Results from the M-K mutation test showed that the water level of the spring had a sudden change in 1967, and that the water level of the spring had a continuous decline after 1967 until 2004. A multiple regression model was established to examine the average water level during two different periods (1960–1967 and 1968–1989) and precipitation in the current year, urban exploitation, peripheral exploitation and precipitation in the previous year. The following equations were used:
Y = 30.417 + 0.002X1 − 0.278X2 + 0.002X3 + 0.0004X4
Y = 27.362 + 0.002X1 − 0.002X2 − 0.05X3 + 0.001X4
where X1 is current precipitation; X2 is urban exploitation; X3 is external extraction; and X4 is precipitation of the previous year.
Regression analysis results (Table 2) show that from the 1960s to the 1990s, the main factor affecting groundwater level changed from precipitation to artificial exploitation, and the influence of peripheral mining has exceeded that of urban mining. Under the conditions of mining, precipitation has become a secondary factor affecting the groundwater level in urban areas. Results from the regression analysis and the M-K mutation test method identified that mutation occurred for the spring level in 1967.
Before artificial recharge, a good correlation existed between the spring water level and extraction volume [53]. As the amount of extraction increased, the spring water level showed a downward trend (Figure 10). In order to restore the flowing state of the spring, the amount of groundwater exploitation was reduced and water recharge was undertaken in 2003. These remedial measures resulted in the correlation between spring water level and groundwater exploitation being significantly reduced (Figure 11). It can be presumed that if groundwater exploitation is small and stable, it can no longer be considered as the main factor affecting the spring water level changes. Zhang [47] also highlighted that the relationship between groundwater level and the amount of exploitation has not been significant since 1990.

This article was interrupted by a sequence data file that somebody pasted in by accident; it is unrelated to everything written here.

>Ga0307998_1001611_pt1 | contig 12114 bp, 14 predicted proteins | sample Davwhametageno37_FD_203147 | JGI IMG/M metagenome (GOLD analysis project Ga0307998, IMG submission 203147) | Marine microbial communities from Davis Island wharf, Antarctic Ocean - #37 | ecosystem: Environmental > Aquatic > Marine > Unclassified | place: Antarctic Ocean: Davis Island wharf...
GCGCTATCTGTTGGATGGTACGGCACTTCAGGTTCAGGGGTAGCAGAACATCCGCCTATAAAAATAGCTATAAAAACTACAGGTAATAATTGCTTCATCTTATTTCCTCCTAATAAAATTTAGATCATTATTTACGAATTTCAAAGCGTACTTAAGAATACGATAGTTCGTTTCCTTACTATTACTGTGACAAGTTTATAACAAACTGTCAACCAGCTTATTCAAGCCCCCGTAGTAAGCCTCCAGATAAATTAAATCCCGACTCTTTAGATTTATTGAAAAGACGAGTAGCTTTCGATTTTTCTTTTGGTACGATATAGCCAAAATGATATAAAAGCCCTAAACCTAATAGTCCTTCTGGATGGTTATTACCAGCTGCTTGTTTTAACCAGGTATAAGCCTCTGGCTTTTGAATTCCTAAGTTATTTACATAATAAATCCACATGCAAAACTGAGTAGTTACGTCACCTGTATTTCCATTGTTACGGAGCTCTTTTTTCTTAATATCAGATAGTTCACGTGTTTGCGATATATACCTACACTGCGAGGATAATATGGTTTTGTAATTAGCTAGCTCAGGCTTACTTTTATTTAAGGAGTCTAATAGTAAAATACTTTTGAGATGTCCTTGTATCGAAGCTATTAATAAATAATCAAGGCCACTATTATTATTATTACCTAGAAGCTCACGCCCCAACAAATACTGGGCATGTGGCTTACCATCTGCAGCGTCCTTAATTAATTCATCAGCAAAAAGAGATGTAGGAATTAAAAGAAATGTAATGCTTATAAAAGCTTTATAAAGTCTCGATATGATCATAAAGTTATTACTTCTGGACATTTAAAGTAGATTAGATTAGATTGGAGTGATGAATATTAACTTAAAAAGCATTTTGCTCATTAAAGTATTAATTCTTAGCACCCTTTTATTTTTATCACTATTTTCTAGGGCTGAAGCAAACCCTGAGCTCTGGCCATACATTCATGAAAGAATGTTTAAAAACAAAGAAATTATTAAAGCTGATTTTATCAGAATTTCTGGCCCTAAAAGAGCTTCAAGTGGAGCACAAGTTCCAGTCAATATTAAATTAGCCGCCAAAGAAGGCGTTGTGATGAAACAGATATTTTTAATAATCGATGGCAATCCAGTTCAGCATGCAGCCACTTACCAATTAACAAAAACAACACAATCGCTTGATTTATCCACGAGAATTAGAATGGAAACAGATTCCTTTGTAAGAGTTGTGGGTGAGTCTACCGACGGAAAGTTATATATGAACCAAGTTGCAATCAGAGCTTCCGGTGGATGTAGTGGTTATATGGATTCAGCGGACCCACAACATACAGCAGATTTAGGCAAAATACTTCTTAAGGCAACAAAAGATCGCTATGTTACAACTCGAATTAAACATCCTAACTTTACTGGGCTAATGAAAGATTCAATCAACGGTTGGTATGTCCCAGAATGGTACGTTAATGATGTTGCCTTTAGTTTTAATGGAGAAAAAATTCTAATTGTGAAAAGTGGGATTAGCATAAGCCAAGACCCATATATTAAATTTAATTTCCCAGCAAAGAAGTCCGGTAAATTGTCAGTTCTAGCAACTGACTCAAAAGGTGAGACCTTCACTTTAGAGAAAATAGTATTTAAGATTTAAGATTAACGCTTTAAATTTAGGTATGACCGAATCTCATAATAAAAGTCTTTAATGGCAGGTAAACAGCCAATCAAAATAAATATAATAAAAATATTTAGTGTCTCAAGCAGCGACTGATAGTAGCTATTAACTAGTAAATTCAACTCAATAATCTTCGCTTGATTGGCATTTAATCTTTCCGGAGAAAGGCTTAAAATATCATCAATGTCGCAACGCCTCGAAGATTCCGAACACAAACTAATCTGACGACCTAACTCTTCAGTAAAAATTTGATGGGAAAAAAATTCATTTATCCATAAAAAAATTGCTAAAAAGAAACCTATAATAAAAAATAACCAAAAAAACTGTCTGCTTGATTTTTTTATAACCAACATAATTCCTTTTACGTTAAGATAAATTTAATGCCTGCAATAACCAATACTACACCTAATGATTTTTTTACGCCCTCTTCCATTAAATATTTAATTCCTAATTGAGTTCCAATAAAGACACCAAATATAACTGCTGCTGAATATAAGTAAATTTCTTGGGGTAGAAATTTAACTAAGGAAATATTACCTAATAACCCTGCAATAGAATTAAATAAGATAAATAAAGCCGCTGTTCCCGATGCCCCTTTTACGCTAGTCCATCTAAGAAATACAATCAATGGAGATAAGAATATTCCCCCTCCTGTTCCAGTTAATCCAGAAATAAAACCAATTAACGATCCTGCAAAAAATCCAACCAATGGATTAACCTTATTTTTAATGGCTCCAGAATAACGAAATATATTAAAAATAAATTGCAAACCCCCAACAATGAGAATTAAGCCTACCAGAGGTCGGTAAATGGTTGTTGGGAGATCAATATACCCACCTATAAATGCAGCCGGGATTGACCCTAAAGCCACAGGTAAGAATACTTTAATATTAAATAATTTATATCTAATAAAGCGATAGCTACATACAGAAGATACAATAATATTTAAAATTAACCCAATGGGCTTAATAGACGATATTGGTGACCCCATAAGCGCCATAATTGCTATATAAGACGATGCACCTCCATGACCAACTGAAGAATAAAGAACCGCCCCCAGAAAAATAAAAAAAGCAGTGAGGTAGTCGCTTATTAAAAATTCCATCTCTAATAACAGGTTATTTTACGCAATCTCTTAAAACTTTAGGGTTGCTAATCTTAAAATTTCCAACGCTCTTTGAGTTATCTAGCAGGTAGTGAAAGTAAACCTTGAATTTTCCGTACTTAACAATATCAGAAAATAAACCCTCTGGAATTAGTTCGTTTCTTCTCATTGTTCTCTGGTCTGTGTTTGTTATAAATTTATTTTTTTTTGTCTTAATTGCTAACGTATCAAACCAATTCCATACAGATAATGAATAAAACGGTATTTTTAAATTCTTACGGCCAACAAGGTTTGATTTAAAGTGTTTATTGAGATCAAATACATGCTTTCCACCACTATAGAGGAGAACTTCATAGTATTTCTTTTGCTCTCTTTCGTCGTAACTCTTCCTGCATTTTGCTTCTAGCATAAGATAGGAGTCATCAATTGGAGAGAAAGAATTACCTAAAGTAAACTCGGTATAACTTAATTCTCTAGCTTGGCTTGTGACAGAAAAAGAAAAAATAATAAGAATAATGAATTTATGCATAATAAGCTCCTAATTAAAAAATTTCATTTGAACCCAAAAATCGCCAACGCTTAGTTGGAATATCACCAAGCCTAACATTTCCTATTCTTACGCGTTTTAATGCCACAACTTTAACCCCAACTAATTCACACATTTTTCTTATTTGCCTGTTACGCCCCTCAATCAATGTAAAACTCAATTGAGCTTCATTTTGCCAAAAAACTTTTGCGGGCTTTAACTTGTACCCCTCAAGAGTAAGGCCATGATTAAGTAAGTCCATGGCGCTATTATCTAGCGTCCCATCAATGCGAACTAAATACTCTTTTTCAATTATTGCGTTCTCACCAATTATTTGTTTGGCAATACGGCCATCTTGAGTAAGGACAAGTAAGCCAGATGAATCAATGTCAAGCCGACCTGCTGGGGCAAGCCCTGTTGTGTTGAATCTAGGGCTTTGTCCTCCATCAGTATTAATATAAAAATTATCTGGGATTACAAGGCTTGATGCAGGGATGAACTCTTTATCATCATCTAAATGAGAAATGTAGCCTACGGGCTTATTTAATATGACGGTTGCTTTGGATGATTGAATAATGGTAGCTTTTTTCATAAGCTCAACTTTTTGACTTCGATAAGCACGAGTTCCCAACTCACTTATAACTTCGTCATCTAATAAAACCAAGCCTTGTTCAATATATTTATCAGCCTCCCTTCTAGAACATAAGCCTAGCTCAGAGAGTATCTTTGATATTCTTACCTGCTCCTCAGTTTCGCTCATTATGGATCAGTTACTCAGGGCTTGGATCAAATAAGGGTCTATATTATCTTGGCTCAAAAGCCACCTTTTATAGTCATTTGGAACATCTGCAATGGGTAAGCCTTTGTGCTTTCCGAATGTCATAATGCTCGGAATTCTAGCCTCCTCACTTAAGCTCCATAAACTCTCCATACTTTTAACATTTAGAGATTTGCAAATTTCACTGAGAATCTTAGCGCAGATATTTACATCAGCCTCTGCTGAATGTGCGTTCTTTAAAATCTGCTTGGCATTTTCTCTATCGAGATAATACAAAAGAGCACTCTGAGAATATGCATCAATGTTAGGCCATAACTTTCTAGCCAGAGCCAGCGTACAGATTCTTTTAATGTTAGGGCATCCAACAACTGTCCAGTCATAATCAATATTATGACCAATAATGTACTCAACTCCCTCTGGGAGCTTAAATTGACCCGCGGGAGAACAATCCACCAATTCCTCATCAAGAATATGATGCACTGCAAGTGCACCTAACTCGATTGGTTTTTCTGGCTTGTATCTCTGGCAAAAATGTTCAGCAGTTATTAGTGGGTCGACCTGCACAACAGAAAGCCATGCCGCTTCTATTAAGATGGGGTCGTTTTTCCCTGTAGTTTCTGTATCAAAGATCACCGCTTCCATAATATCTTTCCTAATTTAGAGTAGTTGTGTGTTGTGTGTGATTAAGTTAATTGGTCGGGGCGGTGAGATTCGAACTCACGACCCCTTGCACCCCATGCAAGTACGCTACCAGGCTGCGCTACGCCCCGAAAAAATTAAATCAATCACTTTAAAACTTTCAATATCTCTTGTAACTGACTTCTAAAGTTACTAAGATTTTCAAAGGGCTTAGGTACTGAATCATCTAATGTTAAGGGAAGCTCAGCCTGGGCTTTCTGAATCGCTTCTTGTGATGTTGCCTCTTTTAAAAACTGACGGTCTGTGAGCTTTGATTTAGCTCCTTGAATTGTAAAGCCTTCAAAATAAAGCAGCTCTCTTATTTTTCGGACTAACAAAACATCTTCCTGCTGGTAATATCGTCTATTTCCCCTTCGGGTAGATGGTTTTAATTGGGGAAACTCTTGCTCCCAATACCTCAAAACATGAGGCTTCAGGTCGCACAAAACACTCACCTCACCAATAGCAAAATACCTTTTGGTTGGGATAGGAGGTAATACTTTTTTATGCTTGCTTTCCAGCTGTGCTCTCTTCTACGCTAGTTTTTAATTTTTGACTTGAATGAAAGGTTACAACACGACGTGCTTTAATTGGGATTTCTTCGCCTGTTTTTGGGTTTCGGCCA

M-K trend analysis can not only identify the significant trend of ascending and descending atmospheric precipitation and spring water series, it can also highlight the moment of mutation. However, the influencing factors of precipitation and water level are complex. Groundwater exploitation size, precipitation, rainfall station location and artificial recharge amount all have an impact on groundwater dynamics. Therefore, if M-K is used to analyze the characteristics of the catastrophe year and establish an appropriate prediction model, this will enable an improvement in accurately predicting future groundwater level changes. This is consistent with the results of Damir [54], which showed that the effects of spatial and temporal variations of hydrological time series and the space–time-variant behaviors of the karst system can be separated from the correlation functions.

4. Conclusions